“I am not an advocate for frequent changes in laws and constitutions, but laws and institutions must go hand in hand with the progress of the human mind. As that becomes more developed, more enlightened, as new discoveries are made, new truths discovered and manners and opinions change, with the change of circumstances, institutions must advance also to keep pace with the times.”
- Thomas Jefferson
EffectiveNY has one goal: Restoring New York State's reputation as the national policy leader by studying both existing policies and the New York State Constitution's often outdated 1894 provisions that still contribute to statewide dysfunction. In order to come up with the best creative solutions to these problems the EffectiveNY seeks to engender informed discussion, debate, and action regarding changes to New York State's Law and Constitution that will produce more democratic, responsive, and EFFECTIVE state and local government.
The purpose of this project is to focus both on formal constitutional change, matters that might be put before the voters for action at referendum, as well as major topics effecting the state that may be better handled through statute.
The EffectiveNY is a multi-year project of Effective New York Foundation, Inc., a New York State Not-for-Profit, founded by Bill Samuels, that has filed for 501(C)(3) status.
Assembly Republican Leader Brian Kolb joins Samuels as founder and leader of the EffectiveNY with a long history as a strong advocate for reforming New York State through Constitutional Change.
Research for the EffectiveNY is provided by the Center for Research, Regional Education and Outreach (CRREO) at SUNY New Paltz under the direction of Professor Gerald Benjamin, a well-known scholar in the field of New York state and local government studies and a former Research Director for the State Commission on Constitutional Revision.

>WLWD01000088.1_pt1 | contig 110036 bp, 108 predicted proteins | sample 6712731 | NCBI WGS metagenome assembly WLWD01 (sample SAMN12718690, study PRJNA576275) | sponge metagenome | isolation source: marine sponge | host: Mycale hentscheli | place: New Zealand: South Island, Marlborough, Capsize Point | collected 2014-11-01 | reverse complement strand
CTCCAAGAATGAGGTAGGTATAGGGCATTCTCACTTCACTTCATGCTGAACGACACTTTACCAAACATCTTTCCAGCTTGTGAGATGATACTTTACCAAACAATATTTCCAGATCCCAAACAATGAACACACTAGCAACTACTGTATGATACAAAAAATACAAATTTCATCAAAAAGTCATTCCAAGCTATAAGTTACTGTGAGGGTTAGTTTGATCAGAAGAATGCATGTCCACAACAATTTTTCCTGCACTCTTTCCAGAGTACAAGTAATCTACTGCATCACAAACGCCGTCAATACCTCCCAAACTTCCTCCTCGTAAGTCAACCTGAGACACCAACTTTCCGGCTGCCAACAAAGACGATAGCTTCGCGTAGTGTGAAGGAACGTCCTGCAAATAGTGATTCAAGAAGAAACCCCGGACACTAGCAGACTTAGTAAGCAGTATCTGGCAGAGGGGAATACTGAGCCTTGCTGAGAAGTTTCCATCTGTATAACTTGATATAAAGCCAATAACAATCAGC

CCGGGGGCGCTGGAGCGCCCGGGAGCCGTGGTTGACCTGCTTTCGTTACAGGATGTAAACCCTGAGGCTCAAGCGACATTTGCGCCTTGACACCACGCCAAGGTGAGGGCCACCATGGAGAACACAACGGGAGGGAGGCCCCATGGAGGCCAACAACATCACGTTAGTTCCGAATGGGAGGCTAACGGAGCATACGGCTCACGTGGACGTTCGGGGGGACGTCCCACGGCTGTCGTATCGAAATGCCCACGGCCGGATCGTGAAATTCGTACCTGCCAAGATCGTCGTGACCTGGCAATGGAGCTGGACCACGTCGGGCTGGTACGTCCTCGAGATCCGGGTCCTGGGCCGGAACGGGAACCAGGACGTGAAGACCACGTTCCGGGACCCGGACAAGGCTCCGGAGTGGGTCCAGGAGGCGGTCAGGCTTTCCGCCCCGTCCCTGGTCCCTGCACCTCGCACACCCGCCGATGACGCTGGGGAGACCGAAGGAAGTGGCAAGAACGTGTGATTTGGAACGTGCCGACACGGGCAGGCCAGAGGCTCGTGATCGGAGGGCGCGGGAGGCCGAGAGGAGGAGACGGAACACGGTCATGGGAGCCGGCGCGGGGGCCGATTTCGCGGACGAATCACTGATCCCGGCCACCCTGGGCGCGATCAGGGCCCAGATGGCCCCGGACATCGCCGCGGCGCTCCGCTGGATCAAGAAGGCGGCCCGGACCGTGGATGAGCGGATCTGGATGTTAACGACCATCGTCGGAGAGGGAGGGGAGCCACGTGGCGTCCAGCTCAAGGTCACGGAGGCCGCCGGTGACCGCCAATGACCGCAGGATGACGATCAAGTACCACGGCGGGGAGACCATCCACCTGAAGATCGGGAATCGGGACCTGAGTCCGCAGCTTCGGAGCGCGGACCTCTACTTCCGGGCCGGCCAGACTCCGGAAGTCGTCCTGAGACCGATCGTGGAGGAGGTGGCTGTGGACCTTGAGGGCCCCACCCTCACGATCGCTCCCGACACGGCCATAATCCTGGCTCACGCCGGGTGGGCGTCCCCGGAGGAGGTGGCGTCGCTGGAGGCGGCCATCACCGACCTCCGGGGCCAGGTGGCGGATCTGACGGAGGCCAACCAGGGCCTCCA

Constitutional change in New York may be achieved both by formal proposal for action by the voters - either through amendments passed by successive sessions of the legislature or by holding a state constitutional convention - or by court interpretation.
Though there is little public awareness of the particulars of our state constitution, and no consensus on what changes might be needed, recent polls have indicated a willingness of New Yorkers to consider calling a state constitutional convention. In fact, a number of state leaders including Governor Andrew Cuomo and Assembly Minority Leader Brian Kolb are advocates of holding such a convention. Whether or not that is the best approach is in and of itself one of the initial topics debated.
The focus will be on discussion of current topics related to New York State's Constitution and Law with a review of different solutions to make our State EFFECTIVE. Some topics are more developed than others and all topics will under go updates, revisions, and the addition of different opinions than are initially listed.
Responsive to events, state constitutional and legal issues arise with regularity. Recent examples include campaign finance reform, redistricting, filling vacancies in high elective office, power sharing in budgeting, the strengthening of constitutional affirmative rights provisions, and lifting restrictions on gambling. Through our efforts we seek to focus increased professional attention, and by doing so to develop and inform public discourse in New York about these and other issues and/or processes that have (or might have) a state constitutional dimension.
The EffectiveNY's goal is not to advocate a particular point of view on one or the other substantive matter, but to encourage widespread serious consideration of what is now in New York State's Constitution and Law, why it is there, what might be changed, what might be removed and/or what might be added, along with whether items should be in the constitution or statute.
The leadership of the EffectiveNY seeks to present a diversity of views on a range of constitutional issues facing New York and takes no joint position on any of the particular proposed changes to New York State's Constitution or Law. Signed essays or remarks represent the views of their authors, and do not necessarily reflect those of Leader Kolb, Professor Benjamin, or Chairman Samuels.